How Derek Mason will teach defense at Vanderbilt
- by Zach Barnett 4 months ago
For a moment, let's go back to 2007. The stock market hasn't crashed yet, you've never heard of Twitter or Facebook and, best of all, Justin Bieber is still some unknown adolescent in Canada. Times are good.
Now imagine how hilarious this sentence would sound to you then: To keep its vibrant football program churning, Vanderbilt has hired Stanford's defensive coordinator as head coach in hopes of slowing down all the hot-as-lava SEC offenses it faces week after week.
Seven years later, here we are.
Fox Sports' Coy Wire traveled to Nashville to pick the brain of Derek Mason, the new top Commodore, to study how Mason's brand of defense will allow them to withstand the offensive onslaught of Missouri, Kentucky, Auburn, Ole Miss, Texas A&M and the like.
We're not going to spoil the whole thing (which is an excellent read), but here are some gems that help explain Mason's defensive philosophy.
On repping against no-huddle opponents - which Mason refers to as NASCAR - every week no matter the opponent: “Even if you’re playing Alabama – who does not run an up-tempo scheme – you have to have a period of practice that subjects the players to a fast pace. Over a period of time, you’ll create habits and muscle memory that will help you find success when you do face an up-tempo team.”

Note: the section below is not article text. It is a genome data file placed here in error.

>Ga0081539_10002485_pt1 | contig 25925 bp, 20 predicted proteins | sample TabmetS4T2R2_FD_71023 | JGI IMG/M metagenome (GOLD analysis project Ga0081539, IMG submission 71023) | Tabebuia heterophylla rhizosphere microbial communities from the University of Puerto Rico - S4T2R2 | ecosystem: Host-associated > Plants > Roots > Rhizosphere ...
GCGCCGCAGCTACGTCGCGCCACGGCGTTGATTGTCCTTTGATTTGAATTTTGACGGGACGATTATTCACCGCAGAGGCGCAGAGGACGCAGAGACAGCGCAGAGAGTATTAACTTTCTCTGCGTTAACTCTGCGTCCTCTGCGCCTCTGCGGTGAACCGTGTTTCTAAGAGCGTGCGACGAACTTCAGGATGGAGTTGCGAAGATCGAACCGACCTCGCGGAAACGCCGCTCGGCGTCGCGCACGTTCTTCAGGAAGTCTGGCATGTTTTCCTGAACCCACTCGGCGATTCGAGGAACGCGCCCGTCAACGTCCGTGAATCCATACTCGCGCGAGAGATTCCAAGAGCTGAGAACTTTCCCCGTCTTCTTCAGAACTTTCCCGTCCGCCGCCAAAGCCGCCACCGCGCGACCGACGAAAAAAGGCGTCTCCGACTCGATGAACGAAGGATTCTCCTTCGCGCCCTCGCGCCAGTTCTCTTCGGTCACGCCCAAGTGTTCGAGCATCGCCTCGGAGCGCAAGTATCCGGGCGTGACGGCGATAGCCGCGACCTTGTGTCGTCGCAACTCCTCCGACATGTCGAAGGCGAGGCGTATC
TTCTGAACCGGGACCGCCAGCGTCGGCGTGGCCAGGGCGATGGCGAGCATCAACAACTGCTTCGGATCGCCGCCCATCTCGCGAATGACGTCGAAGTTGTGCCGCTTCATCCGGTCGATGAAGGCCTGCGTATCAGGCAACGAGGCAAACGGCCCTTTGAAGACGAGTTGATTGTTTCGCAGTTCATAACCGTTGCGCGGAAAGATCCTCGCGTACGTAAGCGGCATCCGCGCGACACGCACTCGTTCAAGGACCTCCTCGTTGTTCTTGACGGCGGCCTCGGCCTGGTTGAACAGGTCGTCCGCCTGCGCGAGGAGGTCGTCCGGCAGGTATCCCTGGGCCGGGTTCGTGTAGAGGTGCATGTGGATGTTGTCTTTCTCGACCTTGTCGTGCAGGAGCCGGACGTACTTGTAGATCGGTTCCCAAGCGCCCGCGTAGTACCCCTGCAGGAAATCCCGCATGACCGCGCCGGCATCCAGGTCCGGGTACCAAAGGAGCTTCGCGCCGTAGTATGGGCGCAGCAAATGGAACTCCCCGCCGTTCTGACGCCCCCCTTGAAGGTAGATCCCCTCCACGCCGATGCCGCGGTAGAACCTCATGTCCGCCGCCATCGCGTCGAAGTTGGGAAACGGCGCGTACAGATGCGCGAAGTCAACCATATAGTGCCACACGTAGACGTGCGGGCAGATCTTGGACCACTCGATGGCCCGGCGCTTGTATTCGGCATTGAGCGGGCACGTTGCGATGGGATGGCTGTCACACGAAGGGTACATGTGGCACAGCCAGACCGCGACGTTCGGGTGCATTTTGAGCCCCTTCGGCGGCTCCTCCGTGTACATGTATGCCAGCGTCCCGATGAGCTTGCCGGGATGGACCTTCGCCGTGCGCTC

On preparing for no-huddle offenses in practice by throwing two separate offenses at the defense: “When we first started doing it, it looked like a cluster, but the more the players did it the more their mental capabilities grew. It started to become second nature to operate that fast. Eventually they could stay focused when they were tired and handle more responsibilities at a faster pace. Once each week, we would run 30 different plays at them in under 10 minutes, let them rest and then do it again.”
On getting your defenders exhausted - on purpose: “We push our players to the limit. We physically exhaust them, but then we train them to still be able to think and communicate after they have reached exhaustion.”